They arrived dressed in sandals and the lady in question was wearing a synthetic kaftan with bare shoulders. Geoff told them to park their van in the paddock, well away from any other vehicles. I gave said lady my fire resistant shirt and tried to fit a pair of boots on her but that wasn’t going to happen with her swollen feet and ankles, so sandals it was. I wore a cotton T-shirt. So said lady was plonked outside the back door with a garden hose and big garbage bins full of water with adjacent buckets. Said man was plonked in the driveway with one of the mobile water tanks and hose with the object being that he would prevent any fire coming up the tree lined driveway. Geoff was manning the big fire hose and I was the roving backup for everyone.
Then the fire hit. I was standing outside the back door of the house next to said lady, with us both armed with garden hoses. The force of the fire front almost knocked me off my feet and the world was a miasma of red filled with flying embers – bits of glowing whatever moving at tremendous speed. Interestingly I don’t recall any sensation of heat but have heard on several occasions that these sorts of fire fronts can get up to 2000o C. Said lady and I aimed our hoses at anything that looked like landing on the house and there were some big chunks of burning wood flying around. At one point I looked at the red cloud with the flying bits in it and thought that we would die. However, the important thing was to stop embers setting light to the house, so we just kept going. After a period of time – no idea how long – maybe an hour – the fire storm had passed and the world was on fire. Everywhere you looked there were burning trees, round yards, fences, shit.
Geoff was out the front with the big guns – the real fire hose – and hosing down the garage and the shed as well as the house. The chicken coop was on fire. We’d let the chickens out earlier but had no idea whether or not they survived. Our one cow, very obese, black Tansy was standing on the far side of the shed getting sprayed with water from Geoff. We had no idea how the horses were doing and were particularly worried about Tiny, our miniature horse. He is old, with Cushings disease and the consequent arthritis and not very mobile. I didn’t think he would survive.
I’d like to backtrack here a little, when we went to the fire shop to buy the fire resistant clothing, they had very little stock left as the fires had been raging all up and down the east coast and everyone was getting what equipment they could. We got respirators – mine a full face mask and Geoff’s was goggles and mouth piece – and clothing. Easy to get stuff to fit the skinny man but I have gained weight with old age and I took what was left, a 3XL men’s shirt (I’m not that fat!) and a pair of pants which were a little tight around the waist. As the fire approached on the Saturday we donned our fire resistant clothing. For me the shirt was far too big, but I rolled up the sleeves, so that was fine. The pants on the other hand were uncomfortable. I could do them up but it wasn’t great. I wandered around in these too tight pants for a while and then decided I couldn’t stand it and got a pair of scissors and cut the waist band – big mistake! I got an old tie of Geoff’s to hold everything together. A belt buckle could cause a burn, so that wasn’t an option. What else wasn’t an option was underwear because I didn’t know if any of my knickers were 100% cotton and synthetics can melt, so I went commando, as they say. Cotton sports bra was fine.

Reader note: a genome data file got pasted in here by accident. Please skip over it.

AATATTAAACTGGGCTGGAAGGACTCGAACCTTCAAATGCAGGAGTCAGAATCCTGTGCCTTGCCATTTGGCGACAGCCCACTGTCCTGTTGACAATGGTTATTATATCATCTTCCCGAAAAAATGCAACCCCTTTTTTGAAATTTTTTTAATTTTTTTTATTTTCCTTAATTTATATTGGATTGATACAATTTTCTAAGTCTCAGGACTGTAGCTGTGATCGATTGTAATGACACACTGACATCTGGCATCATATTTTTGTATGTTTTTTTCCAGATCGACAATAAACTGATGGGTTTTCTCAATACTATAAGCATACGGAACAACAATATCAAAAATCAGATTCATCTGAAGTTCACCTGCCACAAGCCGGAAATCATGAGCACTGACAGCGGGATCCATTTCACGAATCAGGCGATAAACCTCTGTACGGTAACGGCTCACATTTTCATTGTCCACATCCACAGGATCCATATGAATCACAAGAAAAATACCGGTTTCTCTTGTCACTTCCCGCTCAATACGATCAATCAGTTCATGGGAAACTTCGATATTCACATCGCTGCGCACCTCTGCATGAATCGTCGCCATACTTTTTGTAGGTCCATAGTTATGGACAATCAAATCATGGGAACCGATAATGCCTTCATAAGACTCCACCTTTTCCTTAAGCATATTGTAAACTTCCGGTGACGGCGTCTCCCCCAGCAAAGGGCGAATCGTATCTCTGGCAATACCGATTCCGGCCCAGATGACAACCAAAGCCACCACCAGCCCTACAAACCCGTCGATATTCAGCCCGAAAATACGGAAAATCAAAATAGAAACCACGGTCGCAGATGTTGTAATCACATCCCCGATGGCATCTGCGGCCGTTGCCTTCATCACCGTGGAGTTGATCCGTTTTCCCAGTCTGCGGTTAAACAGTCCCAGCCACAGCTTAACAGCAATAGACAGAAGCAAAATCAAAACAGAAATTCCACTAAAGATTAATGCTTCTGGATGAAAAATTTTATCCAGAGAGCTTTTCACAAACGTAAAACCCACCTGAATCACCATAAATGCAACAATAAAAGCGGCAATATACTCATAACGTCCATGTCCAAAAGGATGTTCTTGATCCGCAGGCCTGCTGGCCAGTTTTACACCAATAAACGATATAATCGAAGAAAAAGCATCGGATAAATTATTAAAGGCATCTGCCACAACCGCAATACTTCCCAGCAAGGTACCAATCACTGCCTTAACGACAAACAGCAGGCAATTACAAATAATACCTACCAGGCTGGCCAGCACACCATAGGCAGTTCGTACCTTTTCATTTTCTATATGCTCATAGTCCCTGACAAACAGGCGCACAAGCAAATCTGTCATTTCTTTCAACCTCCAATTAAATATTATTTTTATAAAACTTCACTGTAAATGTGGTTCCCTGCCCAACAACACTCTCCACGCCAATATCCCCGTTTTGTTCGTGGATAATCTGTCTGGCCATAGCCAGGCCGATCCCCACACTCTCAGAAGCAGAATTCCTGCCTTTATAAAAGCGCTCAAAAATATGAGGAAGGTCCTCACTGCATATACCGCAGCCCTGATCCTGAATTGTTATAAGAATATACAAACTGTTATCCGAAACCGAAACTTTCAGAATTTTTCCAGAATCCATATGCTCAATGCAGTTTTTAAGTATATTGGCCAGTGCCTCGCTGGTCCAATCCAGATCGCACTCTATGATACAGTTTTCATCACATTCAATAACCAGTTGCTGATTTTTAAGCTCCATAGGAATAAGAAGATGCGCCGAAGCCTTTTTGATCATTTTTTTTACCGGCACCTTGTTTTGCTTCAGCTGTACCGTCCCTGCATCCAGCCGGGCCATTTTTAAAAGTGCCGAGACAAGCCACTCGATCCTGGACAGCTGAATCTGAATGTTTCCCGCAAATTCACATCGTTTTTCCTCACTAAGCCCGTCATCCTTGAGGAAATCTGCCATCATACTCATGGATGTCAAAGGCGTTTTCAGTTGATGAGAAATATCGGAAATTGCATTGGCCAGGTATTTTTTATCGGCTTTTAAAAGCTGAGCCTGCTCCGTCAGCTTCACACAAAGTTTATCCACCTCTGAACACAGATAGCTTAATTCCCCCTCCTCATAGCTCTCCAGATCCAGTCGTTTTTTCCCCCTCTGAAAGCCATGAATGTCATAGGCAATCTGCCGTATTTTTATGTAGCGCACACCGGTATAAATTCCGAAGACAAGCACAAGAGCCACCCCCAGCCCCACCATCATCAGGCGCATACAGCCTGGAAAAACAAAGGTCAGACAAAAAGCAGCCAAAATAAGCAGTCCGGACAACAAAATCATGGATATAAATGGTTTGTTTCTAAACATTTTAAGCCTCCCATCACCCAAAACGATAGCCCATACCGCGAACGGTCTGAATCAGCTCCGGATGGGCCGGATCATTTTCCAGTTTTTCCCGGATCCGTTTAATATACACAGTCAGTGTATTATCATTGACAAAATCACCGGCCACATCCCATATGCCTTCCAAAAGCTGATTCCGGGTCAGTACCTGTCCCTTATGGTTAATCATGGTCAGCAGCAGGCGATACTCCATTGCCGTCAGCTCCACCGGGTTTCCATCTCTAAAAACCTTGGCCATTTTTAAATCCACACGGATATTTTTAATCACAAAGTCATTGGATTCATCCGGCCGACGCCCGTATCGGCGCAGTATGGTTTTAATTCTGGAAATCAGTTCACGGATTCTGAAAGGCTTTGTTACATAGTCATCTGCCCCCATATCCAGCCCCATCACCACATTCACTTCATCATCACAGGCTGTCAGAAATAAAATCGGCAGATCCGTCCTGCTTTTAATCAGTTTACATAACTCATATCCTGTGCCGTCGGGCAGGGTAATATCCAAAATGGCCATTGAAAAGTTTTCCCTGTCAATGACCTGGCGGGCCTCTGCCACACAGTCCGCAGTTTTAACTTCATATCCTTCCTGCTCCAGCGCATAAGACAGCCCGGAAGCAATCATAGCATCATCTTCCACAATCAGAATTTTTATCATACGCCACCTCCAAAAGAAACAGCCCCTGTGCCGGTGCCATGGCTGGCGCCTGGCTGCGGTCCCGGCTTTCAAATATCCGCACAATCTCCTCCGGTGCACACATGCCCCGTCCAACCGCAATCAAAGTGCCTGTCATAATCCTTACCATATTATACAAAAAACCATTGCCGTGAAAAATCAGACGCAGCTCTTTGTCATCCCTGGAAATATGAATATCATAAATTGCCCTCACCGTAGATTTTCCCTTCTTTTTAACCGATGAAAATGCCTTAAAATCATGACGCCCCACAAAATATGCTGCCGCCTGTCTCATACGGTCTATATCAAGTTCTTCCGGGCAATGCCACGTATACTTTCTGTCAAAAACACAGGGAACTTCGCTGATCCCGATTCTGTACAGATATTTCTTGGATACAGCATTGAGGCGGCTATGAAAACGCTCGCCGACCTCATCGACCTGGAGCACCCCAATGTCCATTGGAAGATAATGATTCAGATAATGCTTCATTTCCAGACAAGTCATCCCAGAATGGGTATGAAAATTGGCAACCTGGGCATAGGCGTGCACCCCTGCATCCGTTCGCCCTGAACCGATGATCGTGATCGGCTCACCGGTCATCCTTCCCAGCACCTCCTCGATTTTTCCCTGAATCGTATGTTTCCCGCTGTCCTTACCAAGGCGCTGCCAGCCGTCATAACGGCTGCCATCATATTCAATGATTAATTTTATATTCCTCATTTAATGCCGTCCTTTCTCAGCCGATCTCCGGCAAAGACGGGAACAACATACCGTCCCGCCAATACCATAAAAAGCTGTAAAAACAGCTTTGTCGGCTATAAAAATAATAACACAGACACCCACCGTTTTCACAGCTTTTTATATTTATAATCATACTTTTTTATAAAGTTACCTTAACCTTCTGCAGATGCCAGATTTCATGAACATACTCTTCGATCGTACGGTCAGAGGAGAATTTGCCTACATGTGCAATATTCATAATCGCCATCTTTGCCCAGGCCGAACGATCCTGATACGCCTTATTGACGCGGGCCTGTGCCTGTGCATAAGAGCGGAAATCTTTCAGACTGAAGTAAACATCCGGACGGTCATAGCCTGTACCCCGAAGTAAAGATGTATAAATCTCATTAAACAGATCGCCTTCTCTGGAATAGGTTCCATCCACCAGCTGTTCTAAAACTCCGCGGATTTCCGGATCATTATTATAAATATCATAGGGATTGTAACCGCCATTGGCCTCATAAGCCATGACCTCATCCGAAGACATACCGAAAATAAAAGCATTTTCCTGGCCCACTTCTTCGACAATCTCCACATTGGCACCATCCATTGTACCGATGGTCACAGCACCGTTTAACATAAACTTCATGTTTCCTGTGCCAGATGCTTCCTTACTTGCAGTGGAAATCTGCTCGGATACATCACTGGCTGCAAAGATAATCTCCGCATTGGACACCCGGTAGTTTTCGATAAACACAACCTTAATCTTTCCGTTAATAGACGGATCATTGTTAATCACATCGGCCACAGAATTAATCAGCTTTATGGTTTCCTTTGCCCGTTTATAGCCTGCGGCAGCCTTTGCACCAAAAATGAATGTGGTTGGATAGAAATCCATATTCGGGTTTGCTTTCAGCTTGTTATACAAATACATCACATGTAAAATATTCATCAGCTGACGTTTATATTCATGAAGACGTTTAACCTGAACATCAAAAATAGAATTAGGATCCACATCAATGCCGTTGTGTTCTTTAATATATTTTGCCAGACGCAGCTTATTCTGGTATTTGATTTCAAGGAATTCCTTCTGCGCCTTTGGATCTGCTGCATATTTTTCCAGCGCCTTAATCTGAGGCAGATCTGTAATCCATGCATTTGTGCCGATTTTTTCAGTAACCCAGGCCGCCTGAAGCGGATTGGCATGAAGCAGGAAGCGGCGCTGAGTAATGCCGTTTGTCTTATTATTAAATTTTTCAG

Of course, I came unstuck as the evening progressed. Every time I bent over to pick up a hose or whatever, the cut I had made in the waistband extended somewhat. By the time the fire front had passed, I had a split running right down the back of my leg to just below the knee. This meant that every time I bent down I was exposing a 70 year old butt to the world. I thought it was very funny but when I showed said butt to said lady, she didn’t react. Must have been in shock.
For those of you with sensibilities regarding elderly lady’s bums, you will be glad to know that after the fire front passed, I went and put on some bamboo track pants – which I figured would be somewhat fire retardant. But by that time, things had settled down, the world was on fire but the fire wasn’t moving around us anymore. It was travelling up to Bundanoon and Wingelo where it caused terrible damage.
This gave me the opportunity to go around the front of the house and see how the men were going.
Early in our planning stage, we agreed that we could not save the barn and the accommodation because we simply didn’t have the resources. We decided that we would try to save the house and surrounds but did not have the capacity to do more.
Here we are, in the middle of the fire, mind you things had settled down and everything was burning quietly and there was not the issue with embers, and I go looking for Geoffrey to see if he’s alright. I couldn’t find him anywhere.